Meet Chuck- Saving KidMin, One Less Distraction at a Time

“Didn’t you hear that?”

Those were the first words out of my mentor teacher’s mouth when I finished teaching my first solo lesson in her fifth grade English classroom.

Caught off-guard, I asked, “What are you talking about?”

“Marissa! She was tapping her pencil inside her desk nearly the whole block and it was driving me nuts. Didn’t you hear it?”

Nope. Not at all.

I wouldn’t label myself as undistractabe, but I think it’s safe to say that obnoxious noises, movement, and behavior by and large don’t bother me when I’m teaching. So, the all-too-familiar pockets full of Lego figurines, colorful bags brimming with stuffed kittens, and notebooks filled with doodles that appear in our children’s church space every week are far from problematic in my book.

Except when they distract the kids from Jesus.

Several months ago, at a local children’s ministry leaders networking meeting, a friend of my shared a strategy from her ministry that I have found to be a stroke of brilliance. It has been far and away one of the best solutions to distractions for us in children’s church. His name is Chuck.


Here’s the concept: I bought a colorful box at the dollar store, stuck some eyeballs on the box, and introduced him to the kids on a Sunday morning as Chuck. I tell them straight up that they are allowed to keep their toys, phones, or anything else with them, as long as it won’t distract them. But, if they think they need some help staying focused, they can “chuck” their stuff into Chuck and then get it back at the end of children’s church. There have been times where I’ve had to ask a kid to put something in Chuck, but for the most part they respect the personal responsibility and freedom I give them and make the choice that works for them.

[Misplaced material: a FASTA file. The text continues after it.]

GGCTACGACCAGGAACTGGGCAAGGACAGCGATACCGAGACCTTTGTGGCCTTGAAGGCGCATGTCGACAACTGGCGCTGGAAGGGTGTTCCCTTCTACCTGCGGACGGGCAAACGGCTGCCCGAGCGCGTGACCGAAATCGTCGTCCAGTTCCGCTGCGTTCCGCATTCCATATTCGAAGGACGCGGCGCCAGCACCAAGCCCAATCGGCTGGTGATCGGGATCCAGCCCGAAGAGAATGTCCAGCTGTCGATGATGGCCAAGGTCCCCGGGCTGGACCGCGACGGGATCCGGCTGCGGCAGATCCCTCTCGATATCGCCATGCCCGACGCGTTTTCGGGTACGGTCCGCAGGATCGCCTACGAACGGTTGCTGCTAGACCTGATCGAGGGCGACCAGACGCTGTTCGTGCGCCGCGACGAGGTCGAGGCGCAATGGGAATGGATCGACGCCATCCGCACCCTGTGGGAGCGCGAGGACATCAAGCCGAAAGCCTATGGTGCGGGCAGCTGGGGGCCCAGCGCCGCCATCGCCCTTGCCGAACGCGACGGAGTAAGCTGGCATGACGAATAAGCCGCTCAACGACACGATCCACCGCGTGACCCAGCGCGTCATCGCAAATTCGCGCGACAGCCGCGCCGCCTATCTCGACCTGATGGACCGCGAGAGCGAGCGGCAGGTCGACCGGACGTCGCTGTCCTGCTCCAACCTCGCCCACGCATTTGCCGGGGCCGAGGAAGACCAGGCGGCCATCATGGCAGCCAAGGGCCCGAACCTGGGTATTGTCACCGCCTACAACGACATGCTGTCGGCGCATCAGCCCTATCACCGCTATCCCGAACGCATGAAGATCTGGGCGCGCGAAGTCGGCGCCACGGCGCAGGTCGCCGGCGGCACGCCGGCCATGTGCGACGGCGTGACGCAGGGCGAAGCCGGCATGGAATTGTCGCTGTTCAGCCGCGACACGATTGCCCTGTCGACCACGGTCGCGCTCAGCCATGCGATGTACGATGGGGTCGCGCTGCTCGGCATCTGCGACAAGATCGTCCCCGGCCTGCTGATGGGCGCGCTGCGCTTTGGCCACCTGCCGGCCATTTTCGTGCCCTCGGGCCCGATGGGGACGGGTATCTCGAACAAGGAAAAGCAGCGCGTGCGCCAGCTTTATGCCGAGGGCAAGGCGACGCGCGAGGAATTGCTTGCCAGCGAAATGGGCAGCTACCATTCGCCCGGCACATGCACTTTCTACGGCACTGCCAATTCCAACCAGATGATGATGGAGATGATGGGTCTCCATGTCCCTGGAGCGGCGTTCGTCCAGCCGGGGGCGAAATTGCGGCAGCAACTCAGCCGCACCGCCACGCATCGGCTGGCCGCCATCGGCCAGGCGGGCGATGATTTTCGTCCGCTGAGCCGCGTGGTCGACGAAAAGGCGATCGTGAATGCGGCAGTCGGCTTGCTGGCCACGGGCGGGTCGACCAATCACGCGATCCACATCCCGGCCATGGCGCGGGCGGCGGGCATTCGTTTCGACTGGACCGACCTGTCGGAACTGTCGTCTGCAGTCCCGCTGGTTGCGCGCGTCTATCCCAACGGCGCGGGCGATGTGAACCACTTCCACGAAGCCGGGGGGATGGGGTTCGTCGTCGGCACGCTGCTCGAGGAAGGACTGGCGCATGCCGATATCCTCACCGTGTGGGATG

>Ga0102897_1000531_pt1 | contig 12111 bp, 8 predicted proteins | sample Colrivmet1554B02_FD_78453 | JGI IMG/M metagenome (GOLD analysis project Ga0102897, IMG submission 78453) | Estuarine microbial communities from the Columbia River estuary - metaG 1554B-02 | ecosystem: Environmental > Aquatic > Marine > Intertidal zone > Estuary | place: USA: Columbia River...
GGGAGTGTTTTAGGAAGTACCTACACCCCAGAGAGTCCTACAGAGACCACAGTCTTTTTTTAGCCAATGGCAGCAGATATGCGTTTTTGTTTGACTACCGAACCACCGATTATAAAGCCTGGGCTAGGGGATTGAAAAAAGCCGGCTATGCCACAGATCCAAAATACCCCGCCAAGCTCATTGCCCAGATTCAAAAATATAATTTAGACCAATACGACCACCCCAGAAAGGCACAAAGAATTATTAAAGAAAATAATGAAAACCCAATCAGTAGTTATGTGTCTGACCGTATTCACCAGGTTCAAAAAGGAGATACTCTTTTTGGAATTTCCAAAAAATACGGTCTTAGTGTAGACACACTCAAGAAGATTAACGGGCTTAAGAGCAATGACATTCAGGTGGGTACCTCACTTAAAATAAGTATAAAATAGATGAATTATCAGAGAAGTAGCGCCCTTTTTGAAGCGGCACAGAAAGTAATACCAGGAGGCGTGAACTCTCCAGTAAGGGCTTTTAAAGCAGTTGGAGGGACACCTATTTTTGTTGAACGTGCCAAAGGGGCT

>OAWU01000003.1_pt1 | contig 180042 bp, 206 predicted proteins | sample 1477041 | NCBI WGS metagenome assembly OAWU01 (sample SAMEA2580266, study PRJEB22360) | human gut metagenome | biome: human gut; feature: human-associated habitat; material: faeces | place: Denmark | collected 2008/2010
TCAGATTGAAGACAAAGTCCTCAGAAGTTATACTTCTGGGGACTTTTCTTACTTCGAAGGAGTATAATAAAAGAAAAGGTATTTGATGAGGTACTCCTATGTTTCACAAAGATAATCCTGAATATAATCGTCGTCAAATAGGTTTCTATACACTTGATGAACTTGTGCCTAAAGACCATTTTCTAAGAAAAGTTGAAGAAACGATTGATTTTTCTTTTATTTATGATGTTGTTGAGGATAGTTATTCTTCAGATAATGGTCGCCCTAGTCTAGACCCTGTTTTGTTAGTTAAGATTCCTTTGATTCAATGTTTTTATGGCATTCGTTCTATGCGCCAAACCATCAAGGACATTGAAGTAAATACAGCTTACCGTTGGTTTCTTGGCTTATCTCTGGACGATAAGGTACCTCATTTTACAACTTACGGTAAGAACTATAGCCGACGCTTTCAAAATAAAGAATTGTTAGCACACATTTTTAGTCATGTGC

Not convinced? Here’s what sold me: I have an elementary-aged boy in our group who has a smartphone that is practically an extra appendage. His parents can hardly get him off of the phone and convincing him to stop gaming is nearly impossible, even in church. It was a weekly battle to get him to put his phone away. But, much to my surprise, this kid loves Chuck. Now, as soon as our countdown clock ends and it’s time to get started, he walks right up to me and puts his phone in Chuck. No questions asked, no complaining. In fact, if I forget to put Chuck out, this kid reminds me because he doesn’t want his phone to distract him. Miracles do happen! J

What do you do to help kids to stay focused?